In Croatia, journalists and citizens have a hard time accessing information which should be of public domain, reports Osservatio Balcani i Caucaso Transeuropa on February 16, 2017.
“How does the “right to know” work in Croatia? Exactly three years ago we asked for information on a number of cases involving the Croatian Football Federation (HNS) without any result. And exactly two years ago we asked if we could attend, as journalists, the meeting of the Cultural Councils, but these continue to be held behind closed doors. It took two and a half years before attempts succeeded to make public some of the contracts for the exploitation of hydrocarbons in the Adriatic sea.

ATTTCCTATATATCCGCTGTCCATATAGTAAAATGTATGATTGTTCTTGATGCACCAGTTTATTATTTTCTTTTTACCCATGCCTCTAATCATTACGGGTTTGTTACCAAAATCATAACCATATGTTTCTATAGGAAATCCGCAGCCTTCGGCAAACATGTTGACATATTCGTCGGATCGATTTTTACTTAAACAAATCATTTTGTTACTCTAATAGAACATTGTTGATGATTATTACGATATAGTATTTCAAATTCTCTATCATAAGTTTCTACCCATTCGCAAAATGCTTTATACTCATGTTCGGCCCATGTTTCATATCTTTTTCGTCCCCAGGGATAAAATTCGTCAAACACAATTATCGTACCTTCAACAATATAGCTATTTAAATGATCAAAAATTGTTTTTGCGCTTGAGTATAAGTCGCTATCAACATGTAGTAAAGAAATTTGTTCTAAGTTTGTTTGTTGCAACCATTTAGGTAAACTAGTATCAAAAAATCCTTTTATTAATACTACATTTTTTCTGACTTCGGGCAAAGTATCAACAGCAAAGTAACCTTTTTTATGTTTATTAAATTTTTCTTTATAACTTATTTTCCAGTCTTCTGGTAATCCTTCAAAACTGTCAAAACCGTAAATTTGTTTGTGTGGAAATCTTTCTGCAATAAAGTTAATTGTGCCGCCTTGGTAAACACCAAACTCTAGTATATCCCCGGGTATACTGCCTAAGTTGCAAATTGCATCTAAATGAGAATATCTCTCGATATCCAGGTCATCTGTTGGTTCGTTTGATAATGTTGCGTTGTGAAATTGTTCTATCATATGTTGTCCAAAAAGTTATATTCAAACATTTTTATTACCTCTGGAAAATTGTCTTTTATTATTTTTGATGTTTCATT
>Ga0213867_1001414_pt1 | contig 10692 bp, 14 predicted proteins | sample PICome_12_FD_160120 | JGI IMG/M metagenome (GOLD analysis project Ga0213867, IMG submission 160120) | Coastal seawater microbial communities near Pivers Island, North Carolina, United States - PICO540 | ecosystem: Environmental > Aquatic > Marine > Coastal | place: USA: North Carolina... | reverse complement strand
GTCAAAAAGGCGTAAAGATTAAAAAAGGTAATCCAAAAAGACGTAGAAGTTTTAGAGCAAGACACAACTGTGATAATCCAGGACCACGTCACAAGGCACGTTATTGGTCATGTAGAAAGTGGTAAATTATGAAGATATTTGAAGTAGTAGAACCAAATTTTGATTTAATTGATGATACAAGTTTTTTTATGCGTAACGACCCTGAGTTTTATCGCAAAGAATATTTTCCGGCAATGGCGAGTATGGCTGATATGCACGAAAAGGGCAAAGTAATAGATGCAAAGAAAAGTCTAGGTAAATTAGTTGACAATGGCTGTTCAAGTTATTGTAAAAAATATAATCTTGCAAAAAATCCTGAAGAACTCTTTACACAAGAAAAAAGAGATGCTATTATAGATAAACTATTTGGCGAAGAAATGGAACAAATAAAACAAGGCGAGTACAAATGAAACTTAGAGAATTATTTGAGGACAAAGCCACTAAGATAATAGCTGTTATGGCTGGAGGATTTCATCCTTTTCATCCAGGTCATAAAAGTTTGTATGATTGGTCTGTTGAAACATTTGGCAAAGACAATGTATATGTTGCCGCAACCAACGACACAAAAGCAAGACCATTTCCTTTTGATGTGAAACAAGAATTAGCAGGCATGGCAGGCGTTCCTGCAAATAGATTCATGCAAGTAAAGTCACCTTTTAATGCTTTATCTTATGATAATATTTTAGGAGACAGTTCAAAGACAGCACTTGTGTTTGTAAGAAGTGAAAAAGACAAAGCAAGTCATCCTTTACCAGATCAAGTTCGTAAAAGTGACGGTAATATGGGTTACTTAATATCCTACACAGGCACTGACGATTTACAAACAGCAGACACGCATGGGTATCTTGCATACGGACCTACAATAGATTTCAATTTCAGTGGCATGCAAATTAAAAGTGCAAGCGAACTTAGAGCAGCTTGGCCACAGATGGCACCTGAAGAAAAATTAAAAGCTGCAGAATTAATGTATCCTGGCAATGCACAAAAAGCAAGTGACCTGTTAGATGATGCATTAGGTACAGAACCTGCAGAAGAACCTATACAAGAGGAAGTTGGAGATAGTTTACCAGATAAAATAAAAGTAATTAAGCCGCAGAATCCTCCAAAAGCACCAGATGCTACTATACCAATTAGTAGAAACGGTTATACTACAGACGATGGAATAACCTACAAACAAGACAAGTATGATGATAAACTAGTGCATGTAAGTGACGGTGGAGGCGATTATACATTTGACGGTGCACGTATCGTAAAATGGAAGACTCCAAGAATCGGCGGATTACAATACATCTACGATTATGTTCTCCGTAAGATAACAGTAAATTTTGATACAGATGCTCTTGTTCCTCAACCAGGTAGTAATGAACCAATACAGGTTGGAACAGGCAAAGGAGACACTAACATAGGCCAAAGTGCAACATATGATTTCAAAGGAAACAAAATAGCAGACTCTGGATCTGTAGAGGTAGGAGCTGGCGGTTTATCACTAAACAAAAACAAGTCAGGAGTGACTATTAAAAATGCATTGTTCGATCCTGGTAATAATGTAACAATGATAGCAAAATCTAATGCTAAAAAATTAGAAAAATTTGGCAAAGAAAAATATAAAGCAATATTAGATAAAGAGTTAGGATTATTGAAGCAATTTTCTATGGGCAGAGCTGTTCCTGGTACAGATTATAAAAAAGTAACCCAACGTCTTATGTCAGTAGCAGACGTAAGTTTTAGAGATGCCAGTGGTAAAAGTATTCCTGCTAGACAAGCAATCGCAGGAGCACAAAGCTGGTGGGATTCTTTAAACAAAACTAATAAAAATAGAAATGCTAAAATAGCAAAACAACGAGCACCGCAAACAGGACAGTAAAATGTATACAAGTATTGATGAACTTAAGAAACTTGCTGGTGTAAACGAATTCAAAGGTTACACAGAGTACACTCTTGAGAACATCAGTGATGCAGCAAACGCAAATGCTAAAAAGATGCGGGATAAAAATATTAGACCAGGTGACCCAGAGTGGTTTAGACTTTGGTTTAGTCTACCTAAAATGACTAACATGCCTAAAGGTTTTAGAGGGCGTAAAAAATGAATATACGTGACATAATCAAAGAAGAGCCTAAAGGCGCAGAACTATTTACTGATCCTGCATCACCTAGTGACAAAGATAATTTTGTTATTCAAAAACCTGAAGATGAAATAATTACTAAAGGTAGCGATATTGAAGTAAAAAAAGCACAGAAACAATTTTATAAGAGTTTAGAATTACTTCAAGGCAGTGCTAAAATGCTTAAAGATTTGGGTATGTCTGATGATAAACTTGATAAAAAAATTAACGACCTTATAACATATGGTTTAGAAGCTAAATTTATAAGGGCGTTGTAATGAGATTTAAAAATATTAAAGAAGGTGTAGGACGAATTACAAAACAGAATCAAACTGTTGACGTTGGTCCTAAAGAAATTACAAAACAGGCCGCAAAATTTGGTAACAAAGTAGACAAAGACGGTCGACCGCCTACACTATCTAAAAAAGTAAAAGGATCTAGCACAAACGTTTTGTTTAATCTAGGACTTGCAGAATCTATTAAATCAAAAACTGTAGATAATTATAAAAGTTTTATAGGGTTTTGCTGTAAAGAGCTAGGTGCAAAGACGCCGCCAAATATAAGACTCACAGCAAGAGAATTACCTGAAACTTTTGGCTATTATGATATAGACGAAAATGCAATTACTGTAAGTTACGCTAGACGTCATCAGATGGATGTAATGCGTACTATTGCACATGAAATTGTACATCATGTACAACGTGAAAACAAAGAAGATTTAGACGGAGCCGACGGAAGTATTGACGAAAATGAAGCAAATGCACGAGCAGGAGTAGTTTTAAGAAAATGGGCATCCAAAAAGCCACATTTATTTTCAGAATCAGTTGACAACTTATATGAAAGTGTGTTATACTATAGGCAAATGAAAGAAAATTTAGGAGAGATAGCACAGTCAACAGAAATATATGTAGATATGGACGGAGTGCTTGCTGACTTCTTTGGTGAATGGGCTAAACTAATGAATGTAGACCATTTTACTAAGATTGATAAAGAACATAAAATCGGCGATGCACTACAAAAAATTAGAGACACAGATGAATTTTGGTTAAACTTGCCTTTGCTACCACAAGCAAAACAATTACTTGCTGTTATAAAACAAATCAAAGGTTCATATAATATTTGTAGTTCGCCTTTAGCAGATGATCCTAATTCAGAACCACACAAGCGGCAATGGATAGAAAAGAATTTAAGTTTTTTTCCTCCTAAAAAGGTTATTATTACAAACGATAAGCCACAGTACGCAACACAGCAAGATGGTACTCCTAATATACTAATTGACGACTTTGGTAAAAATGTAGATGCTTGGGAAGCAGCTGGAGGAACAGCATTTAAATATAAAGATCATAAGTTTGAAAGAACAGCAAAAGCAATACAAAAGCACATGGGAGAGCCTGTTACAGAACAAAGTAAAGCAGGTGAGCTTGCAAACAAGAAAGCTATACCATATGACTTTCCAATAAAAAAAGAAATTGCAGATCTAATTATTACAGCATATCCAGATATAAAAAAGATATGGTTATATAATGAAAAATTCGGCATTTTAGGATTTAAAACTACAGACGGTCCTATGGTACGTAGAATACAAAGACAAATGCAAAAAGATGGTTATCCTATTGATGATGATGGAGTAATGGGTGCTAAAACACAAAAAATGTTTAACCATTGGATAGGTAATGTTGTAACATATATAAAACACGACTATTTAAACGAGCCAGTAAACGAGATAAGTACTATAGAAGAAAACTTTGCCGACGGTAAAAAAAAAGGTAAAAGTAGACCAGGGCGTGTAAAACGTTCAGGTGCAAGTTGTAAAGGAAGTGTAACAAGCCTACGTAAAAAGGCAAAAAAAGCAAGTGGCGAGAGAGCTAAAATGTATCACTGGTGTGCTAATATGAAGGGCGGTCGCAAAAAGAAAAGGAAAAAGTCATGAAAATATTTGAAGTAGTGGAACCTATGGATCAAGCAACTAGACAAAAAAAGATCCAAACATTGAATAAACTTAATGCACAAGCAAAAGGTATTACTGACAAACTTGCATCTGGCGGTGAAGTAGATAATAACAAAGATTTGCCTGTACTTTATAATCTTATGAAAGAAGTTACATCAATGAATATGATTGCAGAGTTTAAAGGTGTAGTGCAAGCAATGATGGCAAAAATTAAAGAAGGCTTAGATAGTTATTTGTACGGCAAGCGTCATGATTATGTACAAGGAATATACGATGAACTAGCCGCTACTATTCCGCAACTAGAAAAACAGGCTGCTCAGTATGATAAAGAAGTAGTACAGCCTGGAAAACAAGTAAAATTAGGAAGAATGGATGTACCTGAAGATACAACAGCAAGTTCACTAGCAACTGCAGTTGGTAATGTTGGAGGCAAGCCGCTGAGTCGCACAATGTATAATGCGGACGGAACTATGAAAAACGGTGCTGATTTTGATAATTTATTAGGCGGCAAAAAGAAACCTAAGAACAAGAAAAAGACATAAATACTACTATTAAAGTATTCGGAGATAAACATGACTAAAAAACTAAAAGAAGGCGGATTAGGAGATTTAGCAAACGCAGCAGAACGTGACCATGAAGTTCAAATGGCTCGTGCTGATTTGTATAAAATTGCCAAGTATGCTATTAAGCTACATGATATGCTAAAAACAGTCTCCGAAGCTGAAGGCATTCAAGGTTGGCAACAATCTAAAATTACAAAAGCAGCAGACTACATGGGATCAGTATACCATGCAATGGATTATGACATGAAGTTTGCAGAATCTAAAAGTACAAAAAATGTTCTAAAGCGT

“These and other similar cases demonstrate that the Croatian elite in engaged in a tireless effort to maintain their circle of interests out of the public eye.”
Case number one
OBC Transeuropa is a think tank focused on South-East Europe, Turkey and the Caucasus which was launched in the year 2000. Over time, OBC Transeuropa expanded its scope and now reports on the socio-political and cultural developments of six EU member states, of seven countries taking part in the EU Enlargement process, and much of post-communist Europe, which is included in the European Neighborhood Policy (ENP).